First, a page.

Alison's Halo

From Wikipedia, the free encyclopedia
Jump to navigation Jump to search
Alison's Halo
Alison's Halo - Band Shot - Polaroid.jpg
Background information
OriginTempe, Arizona
GenresDream pop, shoegaze
Years active1992–1998, 2009–present
LabelsIndependent Project Records, Burnt Hair Records, Manufactured Recordings
Associated actsHalf String, Closedown, the Pastry Heroes, Kitten Factor, Insta, Lochheed, Spectrum, the Idaho Falls, Frausdots, the Vacant Lots, Britta Phillips
WebsiteOfficial site
MembersCatherine Cooper
Adam Cooper
Roger Brogan
Past membersLynn Anderson
Thomas Lanser
Scott Macdonald
David Rogers

Alison's Halo is a band from Tempe, Arizona. Their sound, distinguished by dreamy vocals and loud, spacey guitars, is often also associated with shoegaze and dream pop.

History[edit]

Alison's Halo formed in Tempe, Arizona in October 1992. The original lineup included vocalist/guitarist Catherine Cooper, guitarist Adam Cooper and bassist Lynn Anderson; they dubbed their Alesis SR-16 drum machine "Alison". Their debut gig was at an old Odd Fellows hall with Jimmy Eat World opening.[1] The band quickly obtained opening slots for international touring acts like Ultra Vivid Scene, Curve, the Verve, the Boo Radleys, Bailter Space, and Stereophonics,[1] performed at several music festivals (including CMJ Music Marathon and South by Southwest) and recorded two demo cassettes, Slug and Halo. They added drummer Thomas Lanser prior to recording their debut single, "Dozen", released in early 1995 on Independent Project Records. The lineup changed again, with bassist David Rogers (also of Half String[2]) and drummer Roger Brogan replacing Anderson and Lanser. During 1997, the band added Scott McDonald (formerly of Closedown[3]) as a third guitarist.

Their first album, Eyedazzler 1992-1996, a CD compilation of songs the band created between 1992 and 1996, was released in 1998 on Burnt Hair Records.[4]

After the dissolution of Alison's Halo in the late 1990s, Adam and Catherine Cooper relocated to Chicago and recorded Burt Bacharach-influenced pop at their home Jetpack Studios under a variety of band names. As the Pastry Heros, they self-released the five-song Horn Rim Fury CD EP in 1998 on their own Submersible Recordings.[5] As Kitten Factor, they released the "Nite Lite" single on the Rainbow Quartz International label in 1998, and the three-song "Surround" 7" EP in 1999 on Sunday Records.[6] In 1999, they changed names again to Insta, re-releasing Horn Rim Fury under that name on Sunday Records.[7] Insta released a full-length album, Checklist for Love, in 2002 on Sunday.[8]

Adam Cooper also records as the solo ambient guitar project Heavy Sunrise.[9] Drummer Brogan joined Sonic Boom's band Spectrum in 2008 and also recorded with the Idaho Falls, Frausdots, the Vacant Lots and Britta Phillips.[10]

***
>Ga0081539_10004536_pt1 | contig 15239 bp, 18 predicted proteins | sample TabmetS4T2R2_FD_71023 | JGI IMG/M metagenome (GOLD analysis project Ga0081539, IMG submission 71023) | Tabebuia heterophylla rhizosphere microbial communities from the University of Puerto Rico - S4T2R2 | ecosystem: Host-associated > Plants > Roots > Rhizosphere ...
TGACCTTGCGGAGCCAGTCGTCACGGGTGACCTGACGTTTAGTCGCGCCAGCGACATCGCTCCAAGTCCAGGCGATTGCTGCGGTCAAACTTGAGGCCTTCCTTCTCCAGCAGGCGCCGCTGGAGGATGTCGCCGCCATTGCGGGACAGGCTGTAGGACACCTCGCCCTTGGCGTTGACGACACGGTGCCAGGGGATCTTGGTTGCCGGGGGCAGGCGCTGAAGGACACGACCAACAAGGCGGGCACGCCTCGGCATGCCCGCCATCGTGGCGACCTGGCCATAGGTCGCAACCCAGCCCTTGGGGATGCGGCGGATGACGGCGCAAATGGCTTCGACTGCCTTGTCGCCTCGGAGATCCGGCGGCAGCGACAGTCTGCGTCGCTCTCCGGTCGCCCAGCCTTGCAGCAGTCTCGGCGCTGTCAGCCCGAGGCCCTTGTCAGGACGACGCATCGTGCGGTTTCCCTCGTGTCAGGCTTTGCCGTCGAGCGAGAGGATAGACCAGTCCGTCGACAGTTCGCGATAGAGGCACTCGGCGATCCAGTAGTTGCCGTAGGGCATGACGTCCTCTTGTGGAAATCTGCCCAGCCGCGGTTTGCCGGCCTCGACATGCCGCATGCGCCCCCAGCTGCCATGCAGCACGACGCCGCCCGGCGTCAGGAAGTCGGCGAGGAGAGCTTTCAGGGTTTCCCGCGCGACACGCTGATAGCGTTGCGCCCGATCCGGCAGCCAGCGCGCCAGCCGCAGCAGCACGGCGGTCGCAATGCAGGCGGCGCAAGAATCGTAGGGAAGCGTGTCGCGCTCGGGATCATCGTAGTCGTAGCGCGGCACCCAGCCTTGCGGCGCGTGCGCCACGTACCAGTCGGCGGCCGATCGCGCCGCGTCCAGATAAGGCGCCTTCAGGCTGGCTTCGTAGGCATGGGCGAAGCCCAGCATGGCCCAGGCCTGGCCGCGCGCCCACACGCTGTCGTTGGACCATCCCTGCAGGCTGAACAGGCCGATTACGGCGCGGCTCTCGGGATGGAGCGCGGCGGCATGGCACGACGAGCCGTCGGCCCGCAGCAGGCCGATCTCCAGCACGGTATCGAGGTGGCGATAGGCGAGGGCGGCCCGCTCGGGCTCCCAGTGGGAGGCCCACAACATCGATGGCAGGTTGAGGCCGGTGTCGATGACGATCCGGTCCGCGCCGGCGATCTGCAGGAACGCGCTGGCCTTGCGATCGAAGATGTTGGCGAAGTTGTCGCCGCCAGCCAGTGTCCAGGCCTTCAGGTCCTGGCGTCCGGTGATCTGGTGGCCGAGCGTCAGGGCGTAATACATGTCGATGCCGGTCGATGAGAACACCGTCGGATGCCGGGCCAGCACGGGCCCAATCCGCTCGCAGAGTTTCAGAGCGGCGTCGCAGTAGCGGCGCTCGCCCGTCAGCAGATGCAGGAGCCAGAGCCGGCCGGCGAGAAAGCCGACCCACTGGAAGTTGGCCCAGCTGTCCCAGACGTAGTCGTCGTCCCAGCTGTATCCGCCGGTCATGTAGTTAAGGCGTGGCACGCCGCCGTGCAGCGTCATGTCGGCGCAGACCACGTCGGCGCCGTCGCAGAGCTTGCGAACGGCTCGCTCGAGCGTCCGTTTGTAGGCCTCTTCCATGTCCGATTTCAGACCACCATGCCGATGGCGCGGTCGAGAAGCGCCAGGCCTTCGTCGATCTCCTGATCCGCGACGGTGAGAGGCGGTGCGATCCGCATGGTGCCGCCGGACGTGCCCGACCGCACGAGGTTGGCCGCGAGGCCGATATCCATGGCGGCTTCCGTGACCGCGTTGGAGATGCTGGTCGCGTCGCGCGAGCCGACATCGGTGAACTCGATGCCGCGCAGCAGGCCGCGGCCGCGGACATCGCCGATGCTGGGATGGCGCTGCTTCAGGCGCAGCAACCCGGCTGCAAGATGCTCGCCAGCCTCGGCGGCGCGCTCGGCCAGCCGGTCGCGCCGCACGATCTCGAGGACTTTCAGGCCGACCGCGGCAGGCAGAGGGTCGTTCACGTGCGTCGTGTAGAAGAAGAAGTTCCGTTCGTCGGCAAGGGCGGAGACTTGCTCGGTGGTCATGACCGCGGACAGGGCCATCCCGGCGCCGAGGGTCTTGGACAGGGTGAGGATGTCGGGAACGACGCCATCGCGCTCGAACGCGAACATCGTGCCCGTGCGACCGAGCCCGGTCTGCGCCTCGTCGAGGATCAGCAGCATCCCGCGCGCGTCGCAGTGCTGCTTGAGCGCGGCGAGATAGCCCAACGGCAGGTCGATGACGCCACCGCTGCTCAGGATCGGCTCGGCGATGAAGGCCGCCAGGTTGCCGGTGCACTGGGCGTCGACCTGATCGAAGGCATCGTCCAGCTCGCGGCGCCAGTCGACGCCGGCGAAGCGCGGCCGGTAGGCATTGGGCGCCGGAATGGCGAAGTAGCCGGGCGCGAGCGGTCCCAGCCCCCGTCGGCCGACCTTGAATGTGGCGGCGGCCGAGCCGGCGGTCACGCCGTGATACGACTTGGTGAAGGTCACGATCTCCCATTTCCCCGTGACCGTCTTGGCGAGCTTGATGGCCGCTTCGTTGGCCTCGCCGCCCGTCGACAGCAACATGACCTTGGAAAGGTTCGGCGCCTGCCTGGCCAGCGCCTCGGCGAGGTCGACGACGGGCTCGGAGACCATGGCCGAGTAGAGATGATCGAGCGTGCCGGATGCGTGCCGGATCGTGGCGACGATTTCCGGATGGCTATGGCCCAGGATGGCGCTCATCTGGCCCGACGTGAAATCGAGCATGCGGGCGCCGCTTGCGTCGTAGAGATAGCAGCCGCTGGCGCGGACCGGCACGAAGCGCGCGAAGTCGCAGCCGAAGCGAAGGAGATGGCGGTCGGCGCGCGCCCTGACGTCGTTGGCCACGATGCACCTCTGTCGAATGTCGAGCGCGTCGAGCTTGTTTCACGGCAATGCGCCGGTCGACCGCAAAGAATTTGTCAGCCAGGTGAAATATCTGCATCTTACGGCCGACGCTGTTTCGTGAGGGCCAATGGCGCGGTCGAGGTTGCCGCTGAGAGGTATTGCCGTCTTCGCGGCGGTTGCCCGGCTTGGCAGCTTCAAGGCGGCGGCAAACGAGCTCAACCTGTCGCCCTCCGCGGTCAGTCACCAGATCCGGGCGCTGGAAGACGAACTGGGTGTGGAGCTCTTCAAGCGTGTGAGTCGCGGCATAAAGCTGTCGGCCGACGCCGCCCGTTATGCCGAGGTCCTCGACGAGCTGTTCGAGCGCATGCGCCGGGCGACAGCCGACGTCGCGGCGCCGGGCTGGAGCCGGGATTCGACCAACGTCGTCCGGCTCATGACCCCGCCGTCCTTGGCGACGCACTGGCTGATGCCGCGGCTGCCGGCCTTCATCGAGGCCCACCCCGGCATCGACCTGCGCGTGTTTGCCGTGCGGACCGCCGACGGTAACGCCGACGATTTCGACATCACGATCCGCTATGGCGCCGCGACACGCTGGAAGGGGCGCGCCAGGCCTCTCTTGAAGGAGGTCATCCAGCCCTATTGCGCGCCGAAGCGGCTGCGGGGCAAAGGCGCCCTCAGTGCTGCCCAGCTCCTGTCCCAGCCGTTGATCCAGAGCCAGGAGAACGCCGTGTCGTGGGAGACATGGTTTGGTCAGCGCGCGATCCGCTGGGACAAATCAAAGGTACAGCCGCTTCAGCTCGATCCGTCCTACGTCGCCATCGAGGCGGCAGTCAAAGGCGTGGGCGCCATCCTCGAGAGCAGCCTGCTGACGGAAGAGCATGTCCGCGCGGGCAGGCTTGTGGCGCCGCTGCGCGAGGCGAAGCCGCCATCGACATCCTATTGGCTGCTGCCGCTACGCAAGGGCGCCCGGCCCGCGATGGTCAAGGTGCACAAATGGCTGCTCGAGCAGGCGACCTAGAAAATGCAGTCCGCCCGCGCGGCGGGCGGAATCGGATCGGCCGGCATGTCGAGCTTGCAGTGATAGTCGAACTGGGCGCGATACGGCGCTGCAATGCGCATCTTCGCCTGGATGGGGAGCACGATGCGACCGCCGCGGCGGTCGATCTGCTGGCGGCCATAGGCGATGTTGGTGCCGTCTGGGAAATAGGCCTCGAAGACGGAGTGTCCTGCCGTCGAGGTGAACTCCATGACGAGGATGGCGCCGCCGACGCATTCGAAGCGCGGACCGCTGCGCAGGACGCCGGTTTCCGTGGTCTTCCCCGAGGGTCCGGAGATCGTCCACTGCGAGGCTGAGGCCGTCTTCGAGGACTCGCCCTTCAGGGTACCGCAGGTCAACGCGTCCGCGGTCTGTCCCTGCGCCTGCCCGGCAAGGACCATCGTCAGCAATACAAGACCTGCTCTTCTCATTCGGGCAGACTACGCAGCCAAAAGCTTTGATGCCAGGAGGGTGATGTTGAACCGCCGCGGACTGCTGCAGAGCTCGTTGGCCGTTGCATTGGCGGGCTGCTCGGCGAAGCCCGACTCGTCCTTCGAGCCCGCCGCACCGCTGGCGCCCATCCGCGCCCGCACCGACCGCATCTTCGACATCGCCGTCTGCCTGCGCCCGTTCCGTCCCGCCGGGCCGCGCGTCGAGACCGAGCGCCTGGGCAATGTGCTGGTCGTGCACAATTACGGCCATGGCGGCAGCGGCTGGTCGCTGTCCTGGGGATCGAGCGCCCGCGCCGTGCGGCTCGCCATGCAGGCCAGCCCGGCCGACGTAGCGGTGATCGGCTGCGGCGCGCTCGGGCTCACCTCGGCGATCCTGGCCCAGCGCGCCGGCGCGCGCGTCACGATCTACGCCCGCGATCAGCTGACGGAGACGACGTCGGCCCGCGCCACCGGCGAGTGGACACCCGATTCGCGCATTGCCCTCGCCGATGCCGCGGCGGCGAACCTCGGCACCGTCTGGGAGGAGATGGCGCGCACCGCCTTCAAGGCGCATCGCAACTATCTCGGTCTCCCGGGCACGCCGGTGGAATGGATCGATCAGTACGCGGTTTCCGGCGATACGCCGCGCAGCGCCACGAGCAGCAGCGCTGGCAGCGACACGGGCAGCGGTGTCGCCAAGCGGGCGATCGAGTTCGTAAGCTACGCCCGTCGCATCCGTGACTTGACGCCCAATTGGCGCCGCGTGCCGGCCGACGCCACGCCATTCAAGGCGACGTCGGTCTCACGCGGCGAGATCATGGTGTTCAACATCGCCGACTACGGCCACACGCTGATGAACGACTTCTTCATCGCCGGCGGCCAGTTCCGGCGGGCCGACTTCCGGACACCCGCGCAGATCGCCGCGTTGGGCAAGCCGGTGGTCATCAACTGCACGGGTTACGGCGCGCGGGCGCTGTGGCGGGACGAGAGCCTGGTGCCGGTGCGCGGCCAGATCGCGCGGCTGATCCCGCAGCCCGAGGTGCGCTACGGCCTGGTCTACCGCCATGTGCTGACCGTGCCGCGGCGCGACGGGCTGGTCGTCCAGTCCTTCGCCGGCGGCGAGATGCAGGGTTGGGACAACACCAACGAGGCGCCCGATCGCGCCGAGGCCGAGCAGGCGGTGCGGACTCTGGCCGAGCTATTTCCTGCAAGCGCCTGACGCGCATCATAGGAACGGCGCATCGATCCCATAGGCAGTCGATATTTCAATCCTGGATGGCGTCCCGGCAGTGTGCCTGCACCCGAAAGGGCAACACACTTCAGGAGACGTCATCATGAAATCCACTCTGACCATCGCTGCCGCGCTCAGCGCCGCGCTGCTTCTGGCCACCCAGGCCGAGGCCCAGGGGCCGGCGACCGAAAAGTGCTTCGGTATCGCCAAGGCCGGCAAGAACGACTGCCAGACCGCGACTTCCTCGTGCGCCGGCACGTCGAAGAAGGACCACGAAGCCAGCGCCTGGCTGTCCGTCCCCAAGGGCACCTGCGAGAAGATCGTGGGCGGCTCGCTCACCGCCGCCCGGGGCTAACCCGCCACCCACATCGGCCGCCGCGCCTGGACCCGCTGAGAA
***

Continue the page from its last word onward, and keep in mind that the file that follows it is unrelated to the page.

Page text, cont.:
In 2009, the Coopers reactivated Alison's Halo and released several digital compilations of old material via their website, including three live albums and the Jetpacks for Julian demos EP.[11]

The Alison's Halo song "Dozen" was included on the Still in a Dream: A Story of Shoegaze 1988-1995 box set compilation, released January 29, 2016 by Cherry Red Records.[1]

On April 13, 2016, the band self-released a digital single, "Some Heaven"/"The Hardest Part", both tracks being Eyedazzler-era demos from the 1990s.[12]

An expanded reissue of Eyedazzler finally materialized in 2017, released by Manufactured Recordings in CD, vinyl and digital formats as part of that label's The Shoegaze Archives reissue project.[13] It included remastered tracks from Eyedazzler 1992-1996, both sides of the "Dozen" single and three unreleased demos from the Eyedazzler sessions. Three videos were released to coincide with the reissue: "Dozen" (which debuted on The Big Takeover),[14][15] "Slowbleed"[16] and "Sunshy".[17]

Discography[edit]

Singles and EPs[edit]

  • Slug cassette EP (1993, self-released)
  • Halo cassette EP (1994, self-released)
  • "Dozen" 7" single (1995, Independent Project Records)
  • Jetpacks for Julian digital EP (2009, self-released)
  • "Some Heaven"/"The Hardest Part" digital single (2016, self-released)

Compilation albums[edit]

  • Eyedazzler 1992-1996 (1998, Burnt Hair Records)
  • Eyedazzler (2017, Manufactured Recordings)

Live albums[edit]

  • Live at the 1995 All Fish Go to Heaven Festival: Hollywood Alley - Mesa Arizona digital album (2009, self-released)
  • Live at the 1995 Beautiful Noise Festival: Downtown Performance Center - Tucson Arizona digital album (2009, self-released)
  • Live at the 1995 Beautiful Noise Festival: Rancho De Los Muertos - Phoenix Arizona digital album (2009, self-released)

Compilation appearances[edit]

  • "Dozen" on Still in a Dream: A Story of Shoegaze 1988-1995 (2016, Cherry Red)

References[edit]

  1. ^ a b c Tom, Reardon (18 March 2016). "Tempe Shoegaze Band Alison's Halo Added to Seminal Shoegaze Box Set" (Phoenix New Times). Retrieved 24 February 2017.
  2. ^ "David Rogers". Discogs.
  3. ^ "Scott McDonald". Discogs.
  4. ^ Dale T. Nicholls. "Artist Biography". Allmusic.com. Retrieved March 11, 2014.
  5. ^ "The Pastry Heros". Discogs.
  6. ^ "Kitten Factor". Discogs.
  7. ^ "Insta - Horn Rim Fury". Discogs.
  8. ^ "Insta - Checklist For Love". Discogs.
  9. ^ "Heavy Sunrise". Heavy Sunrise.
  10. ^ "Roger Brogan". Discogs.
  11. ^ "Jetpacks for Julian - EP, by Alison's Halo". Alison's Halo.
  12. ^ "Some Heaven / The Hardest Part / Demos, by Alison's Halo". Alisonshalo.bandcamp.com. Retrieved 14 August 2019.
  13. ^ Harris, Ashley (May 19, 2017). "Now You Can Own Eyedazzler by Alison's Halo on Vinyl". Phoenix New Times.
  14. ^ "Alison's Halo - Dozen (Official)". YouTube. Retrieved 14 August 2019.
  15. ^ "Video Premiere: "Dozen" by Alison's Halo". The Big Takeover.
  16. ^ "Alison's Halo - Slowbleed (Official)". YouTube. Retrieved 14 August 2019.
  17. ^ "Alison's Halo - Sunshy (Official)". YouTube. Retrieved 14 August 2019.